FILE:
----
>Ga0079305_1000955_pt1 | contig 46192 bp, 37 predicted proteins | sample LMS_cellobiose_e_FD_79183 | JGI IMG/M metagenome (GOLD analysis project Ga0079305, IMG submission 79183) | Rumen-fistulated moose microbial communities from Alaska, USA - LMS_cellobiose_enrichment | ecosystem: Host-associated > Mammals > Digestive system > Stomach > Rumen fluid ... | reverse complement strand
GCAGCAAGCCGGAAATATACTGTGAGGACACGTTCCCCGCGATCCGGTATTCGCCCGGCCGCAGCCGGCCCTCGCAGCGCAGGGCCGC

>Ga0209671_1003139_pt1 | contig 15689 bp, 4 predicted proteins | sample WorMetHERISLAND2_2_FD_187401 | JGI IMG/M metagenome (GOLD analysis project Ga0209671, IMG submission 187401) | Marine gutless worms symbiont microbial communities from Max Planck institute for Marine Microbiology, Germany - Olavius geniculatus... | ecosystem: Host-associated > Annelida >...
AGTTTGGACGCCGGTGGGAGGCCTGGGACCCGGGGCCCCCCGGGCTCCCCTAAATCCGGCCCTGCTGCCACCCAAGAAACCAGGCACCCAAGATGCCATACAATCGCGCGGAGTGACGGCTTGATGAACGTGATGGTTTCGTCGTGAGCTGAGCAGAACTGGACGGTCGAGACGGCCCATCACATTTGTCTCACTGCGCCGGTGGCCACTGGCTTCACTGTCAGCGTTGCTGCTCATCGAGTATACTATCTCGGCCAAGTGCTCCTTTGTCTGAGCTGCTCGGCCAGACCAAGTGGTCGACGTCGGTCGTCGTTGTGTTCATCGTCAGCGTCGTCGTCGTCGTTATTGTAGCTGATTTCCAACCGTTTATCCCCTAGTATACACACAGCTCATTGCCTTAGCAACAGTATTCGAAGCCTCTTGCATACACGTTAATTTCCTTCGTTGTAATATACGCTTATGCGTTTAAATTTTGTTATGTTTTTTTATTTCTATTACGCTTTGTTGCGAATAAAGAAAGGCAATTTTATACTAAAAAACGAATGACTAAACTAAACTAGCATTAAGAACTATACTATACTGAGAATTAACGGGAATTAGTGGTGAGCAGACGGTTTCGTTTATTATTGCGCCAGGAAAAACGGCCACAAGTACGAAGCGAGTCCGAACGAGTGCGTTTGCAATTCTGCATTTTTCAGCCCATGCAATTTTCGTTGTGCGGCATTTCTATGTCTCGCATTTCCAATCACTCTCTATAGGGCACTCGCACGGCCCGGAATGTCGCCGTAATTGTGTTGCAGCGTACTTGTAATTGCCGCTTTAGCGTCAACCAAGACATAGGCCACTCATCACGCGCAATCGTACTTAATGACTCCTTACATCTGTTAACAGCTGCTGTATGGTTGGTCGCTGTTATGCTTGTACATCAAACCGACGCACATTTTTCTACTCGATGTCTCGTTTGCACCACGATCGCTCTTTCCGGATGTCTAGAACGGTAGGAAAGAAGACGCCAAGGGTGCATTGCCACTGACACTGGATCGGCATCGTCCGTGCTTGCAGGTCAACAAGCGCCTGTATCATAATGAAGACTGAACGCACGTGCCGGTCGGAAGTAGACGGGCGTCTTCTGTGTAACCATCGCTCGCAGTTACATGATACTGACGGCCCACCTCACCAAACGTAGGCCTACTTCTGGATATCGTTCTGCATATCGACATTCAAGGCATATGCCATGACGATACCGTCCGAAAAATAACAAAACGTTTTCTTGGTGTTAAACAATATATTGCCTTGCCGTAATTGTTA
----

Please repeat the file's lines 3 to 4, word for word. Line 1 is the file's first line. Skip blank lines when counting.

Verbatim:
>Ga0209671_1003139_pt1 | contig 15689 bp, 4 predicted proteins | sample WorMetHERISLAND2_2_FD_187401 | JGI IMG/M metagenome (GOLD analysis project Ga0209671, IMG submission 187401) | Marine gutless worms symbiont microbial communities from Max Planck institute for Marine Microbiology, Germany - Olavius geniculatus... | ecosystem: Host-associated > Annelida >...
AGTTTGGACGCCGGTGGGAGGCCTGGGACCCGGGGCCCCCCGGGCTCCCCTAAATCCGGCCCTGCTGCCACCCAAGAAACCAGGCACCCAAGATGCCATACAATCGCGCGGAGTGACGGCTTGATGAACGTGATGGTTTCGTCGTGAGCTGAGCAGAACTGGACGGTCGAGACGGCCCATCACATTTGTCTCACTGCGCCGGTGGCCACTGGCTTCACTGTCAGCGTTGCTGCTCATCGAGTATACTATCTCGGCCAAGTGCTCCTTTGTCTGAGCTGCTCGGCCAGACCAAGTGGTCGACGTCGGTCGTCGTTGTGTTCATCGTCAGCGTCGTCGTCGTCGTTATTGTAGCTGATTTCCAACCGTTTATCCCCTAGTATACACACAGCTCATTGCCTTAGCAACAGTATTCGAAGCCTCTTGCATACACGTTAATTTCCTTCGTTGTAATATACGCTTATGCGTTTAAATTTTGTTATGTTTTTTTATTTCTATTACGCTTTGTTGCGAATAAAGAAAGGCAATTTTATACTAAAAAACGAATGACTAAACTAAACTAGCATTAAGAACTATACTATACTGAGAATTAACGGGAATTAGTGGTGAGCAGACGGTTTCGTTTATTATTGCGCCAGGAAAAACGGCCACAAGTACGAAGCGAGTCCGAACGAGTGCGTTTGCAATTCTGCATTTTTCAGCCCATGCAATTTTCGTTGTGCGGCATTTCTATGTCTCGCATTTCCAATCACTCTCTATAGGGCACTCGCACGGCCCGGAATGTCGCCGTAATTGTGTTGCAGCGTACTTGTAATTGCCGCTTTAGCGTCAACCAAGACATAGGCCACTCATCACGCGCAATCGTACTTAATGACTCCTTACATCTGTTAACAGCTGCTGTATGGTTGGTCGCTGTTATGCTTGTACATCAAACCGACGCACATTTTTCTACTCGATGTCTCGTTTGCACCACGATCGCTCTTTCCGGATGTCTAGAACGGTAGGAAAGAAGACGCCAAGGGTGCATTGCCACTGACACTGGATCGGCATCGTCCGTGCTTGCAGGTCAACAAGCGCCTGTATCATAATGAAGACTGAACGCACGTGCCGGTCGGAAGTAGACGGGCGTCTTCTGTGTAACCATCGCTCGCAGTTACATGATACTGACGGCCCACCTCACCAAACGTAGGCCTACTTCTGGATATCGTTCTGCATATCGACATTCAAGGCATATGCCATGACGATACCGTCCGAAAAATAACAAAACGTTTTCTTGGTGTTAAACAATATATTGCCTTGCCGTAATTGTTA